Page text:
Former State Representative Perry O. Hooper Jr. is a member of Trump’s national victory committee.

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“President Trump has done a tremendous job as Commander-in-Chief in the war against the Wuhan Coronavirus,” Hooper told the Alabama Political Reporter. “His widely criticized initial ban on non-American citizens traveling to our country from China, invoked in January, may have been the most important decision he made in fighting this deadly disease. This is leadership that has saved countless American lives.”

Trump and his White House coronavirus task force, led by Vice President Mike Pence (R), have regularly addressed the nation urging them to follow the social distancing guidelines and not to panic.

“President Trump has surrounded himself with the brightest medical minds in the world,” Hooper said.
“He is spending hours each day listening to their very candid advise. Daily the President stands alongside with his team leader Vice President Mike Pence. They speak directly to the American people boiling down the complex health and economic issues caused by the Wuhan coronavirus into common sense answers the American public can understand.”

“As a result, Americans are seeing a direct and accountable, solution-driven, business approach being applied to the greatest national emergency since the bombing of Pearl Harbor that forced us into World War II,” Hooper said. “As a result, the approval ratings for President Trump’s handling of the crisis have skyrocketed.”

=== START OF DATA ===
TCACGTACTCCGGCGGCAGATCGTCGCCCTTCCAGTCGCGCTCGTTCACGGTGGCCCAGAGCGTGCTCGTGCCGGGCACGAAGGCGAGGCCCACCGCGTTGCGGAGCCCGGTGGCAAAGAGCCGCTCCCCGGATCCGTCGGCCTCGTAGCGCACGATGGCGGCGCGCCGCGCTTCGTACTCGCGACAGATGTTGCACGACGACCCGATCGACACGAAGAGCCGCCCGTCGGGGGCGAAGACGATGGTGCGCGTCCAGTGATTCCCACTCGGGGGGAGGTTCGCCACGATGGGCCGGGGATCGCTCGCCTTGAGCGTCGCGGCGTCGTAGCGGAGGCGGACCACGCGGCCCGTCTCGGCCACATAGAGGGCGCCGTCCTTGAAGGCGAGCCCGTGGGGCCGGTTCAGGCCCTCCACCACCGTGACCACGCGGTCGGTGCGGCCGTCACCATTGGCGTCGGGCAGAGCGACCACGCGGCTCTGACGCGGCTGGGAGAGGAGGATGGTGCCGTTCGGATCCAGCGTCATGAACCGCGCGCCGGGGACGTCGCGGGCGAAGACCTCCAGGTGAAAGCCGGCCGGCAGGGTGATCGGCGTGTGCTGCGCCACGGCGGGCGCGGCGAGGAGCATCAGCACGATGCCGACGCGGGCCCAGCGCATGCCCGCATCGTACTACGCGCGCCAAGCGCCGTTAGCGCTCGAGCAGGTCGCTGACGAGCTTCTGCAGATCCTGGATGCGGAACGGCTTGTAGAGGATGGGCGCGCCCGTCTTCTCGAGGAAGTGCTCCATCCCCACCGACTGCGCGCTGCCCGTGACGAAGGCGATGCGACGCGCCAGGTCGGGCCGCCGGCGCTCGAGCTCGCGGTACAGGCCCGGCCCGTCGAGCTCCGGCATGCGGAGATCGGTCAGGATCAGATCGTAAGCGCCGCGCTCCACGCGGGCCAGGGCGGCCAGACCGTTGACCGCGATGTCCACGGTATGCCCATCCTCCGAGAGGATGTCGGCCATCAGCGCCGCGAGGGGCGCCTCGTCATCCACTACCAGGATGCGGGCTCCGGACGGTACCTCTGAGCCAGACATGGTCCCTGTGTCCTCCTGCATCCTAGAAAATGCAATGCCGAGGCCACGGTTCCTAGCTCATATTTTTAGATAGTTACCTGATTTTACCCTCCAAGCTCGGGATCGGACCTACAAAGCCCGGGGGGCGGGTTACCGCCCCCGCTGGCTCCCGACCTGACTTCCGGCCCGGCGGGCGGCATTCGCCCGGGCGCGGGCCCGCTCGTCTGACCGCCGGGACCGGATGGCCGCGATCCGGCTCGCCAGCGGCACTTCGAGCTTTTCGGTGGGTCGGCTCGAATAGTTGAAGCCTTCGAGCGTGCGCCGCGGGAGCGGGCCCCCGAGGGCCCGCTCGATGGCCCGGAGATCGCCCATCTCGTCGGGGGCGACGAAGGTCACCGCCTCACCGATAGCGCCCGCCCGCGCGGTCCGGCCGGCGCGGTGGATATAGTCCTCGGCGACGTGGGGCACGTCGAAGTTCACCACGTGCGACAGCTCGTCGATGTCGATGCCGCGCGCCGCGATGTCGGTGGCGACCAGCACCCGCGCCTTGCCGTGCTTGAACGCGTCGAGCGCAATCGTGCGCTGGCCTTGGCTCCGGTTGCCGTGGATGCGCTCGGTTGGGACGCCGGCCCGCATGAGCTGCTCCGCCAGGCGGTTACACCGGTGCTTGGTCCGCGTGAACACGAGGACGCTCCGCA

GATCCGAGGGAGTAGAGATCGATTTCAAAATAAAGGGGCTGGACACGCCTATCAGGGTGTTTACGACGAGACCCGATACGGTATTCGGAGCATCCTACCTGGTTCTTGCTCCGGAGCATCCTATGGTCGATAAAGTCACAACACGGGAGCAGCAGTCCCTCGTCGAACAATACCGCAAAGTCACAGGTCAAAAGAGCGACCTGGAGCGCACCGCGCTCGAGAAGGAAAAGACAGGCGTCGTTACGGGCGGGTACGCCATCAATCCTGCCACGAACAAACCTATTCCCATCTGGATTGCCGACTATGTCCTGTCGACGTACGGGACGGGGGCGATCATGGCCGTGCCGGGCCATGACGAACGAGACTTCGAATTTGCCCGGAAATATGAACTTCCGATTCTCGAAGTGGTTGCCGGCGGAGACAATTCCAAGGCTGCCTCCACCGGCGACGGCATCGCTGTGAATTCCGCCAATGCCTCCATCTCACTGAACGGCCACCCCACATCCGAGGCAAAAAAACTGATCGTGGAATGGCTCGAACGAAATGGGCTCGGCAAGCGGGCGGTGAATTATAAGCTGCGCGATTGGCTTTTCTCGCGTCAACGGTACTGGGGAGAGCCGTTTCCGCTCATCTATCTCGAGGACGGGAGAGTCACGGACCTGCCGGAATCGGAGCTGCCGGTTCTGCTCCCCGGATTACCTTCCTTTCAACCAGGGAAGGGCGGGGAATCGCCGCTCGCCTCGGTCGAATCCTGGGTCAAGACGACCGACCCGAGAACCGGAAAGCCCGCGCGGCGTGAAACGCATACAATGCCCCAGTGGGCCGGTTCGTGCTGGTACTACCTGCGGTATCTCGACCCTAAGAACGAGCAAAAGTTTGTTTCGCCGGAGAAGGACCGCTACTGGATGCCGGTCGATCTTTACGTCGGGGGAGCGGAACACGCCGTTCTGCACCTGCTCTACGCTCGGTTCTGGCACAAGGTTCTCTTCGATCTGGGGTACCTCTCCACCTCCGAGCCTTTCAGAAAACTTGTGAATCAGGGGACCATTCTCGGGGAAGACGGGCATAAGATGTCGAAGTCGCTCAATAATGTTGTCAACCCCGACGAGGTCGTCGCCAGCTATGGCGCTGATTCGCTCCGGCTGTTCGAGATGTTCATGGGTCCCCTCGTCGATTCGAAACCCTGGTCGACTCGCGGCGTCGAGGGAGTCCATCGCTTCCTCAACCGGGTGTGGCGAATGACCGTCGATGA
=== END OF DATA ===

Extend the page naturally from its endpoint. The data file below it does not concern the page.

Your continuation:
There has been tremendous economic upheaval from the decision to shut down much of the economy. The White House maintains that this is necessary to save lives.

“Optimal solutions are not always pretty; but in times of crisis, great leaders know they must generate optimal solutions,” Hooper explained. “This crisis requires balancing the healthcare needs of the country with the economic livelihood of everyday Americans. President Trump is focused on achieving optimal solutions by implementing his “Whole Nation Solution”. This solution is about the public and private sector working hand in hand doing everything in their power to defeat this unseen enemy. Governors across the nation such as New York’s Andrew Cuomo have put aside political differences to work with the President and his team to defeat the Wuhan virus. Democrats and Republicans in the House and Senate have come together to work with the White House to pass badly needed legislation to keep American workers whole and keep businesses in a position to resume operations.”